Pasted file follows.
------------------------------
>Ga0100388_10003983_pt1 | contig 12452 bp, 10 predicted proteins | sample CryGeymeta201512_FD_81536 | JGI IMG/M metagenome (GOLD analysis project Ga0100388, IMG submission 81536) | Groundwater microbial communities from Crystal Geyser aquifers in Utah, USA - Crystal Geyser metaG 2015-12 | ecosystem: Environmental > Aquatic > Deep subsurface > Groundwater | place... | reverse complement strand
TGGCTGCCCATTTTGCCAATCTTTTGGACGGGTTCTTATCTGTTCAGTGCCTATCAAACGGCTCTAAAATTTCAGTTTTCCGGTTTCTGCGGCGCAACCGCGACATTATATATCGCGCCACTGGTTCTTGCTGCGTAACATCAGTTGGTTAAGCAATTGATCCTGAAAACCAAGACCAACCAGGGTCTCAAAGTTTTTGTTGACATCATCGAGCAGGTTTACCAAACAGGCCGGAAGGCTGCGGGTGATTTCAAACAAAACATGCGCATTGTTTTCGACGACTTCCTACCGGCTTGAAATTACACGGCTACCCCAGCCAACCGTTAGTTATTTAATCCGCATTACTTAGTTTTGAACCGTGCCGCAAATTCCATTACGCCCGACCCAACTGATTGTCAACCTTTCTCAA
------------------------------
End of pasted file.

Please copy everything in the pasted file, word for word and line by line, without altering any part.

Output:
>Ga0100388_10003983_pt1 | contig 12452 bp, 10 predicted proteins | sample CryGeymeta201512_FD_81536 | JGI IMG/M metagenome (GOLD analysis project Ga0100388, IMG submission 81536) | Groundwater microbial communities from Crystal Geyser aquifers in Utah, USA - Crystal Geyser metaG 2015-12 | ecosystem: Environmental > Aquatic > Deep subsurface > Groundwater | place... | reverse complement strand
TGGCTGCCCATTTTGCCAATCTTTTGGACGGGTTCTTATCTGTTCAGTGCCTATCAAACGGCTCTAAAATTTCAGTTTTCCGGTTTCTGCGGCGCAACCGCGACATTATATATCGCGCCACTGGTTCTTGCTGCGTAACATCAGTTGGTTAAGCAATTGATCCTGAAAACCAAGACCAACCAGGGTCTCAAAGTTTTTGTTGACATCATCGAGCAGGTTTACCAAACAGGCCGGAAGGCTGCGGGTGATTTCAAACAAAACATGCGCATTGTTTTCGACGACTTCCTACCGGCTTGAAATTACACGGCTACCCCAGCCAACCGTTAGTTATTTAATCCGCATTACTTAGTTTTGAACCGTGCCGCAAATTCCATTACGCCCGACCCAACTGATTGTCAACCTTTCTCAA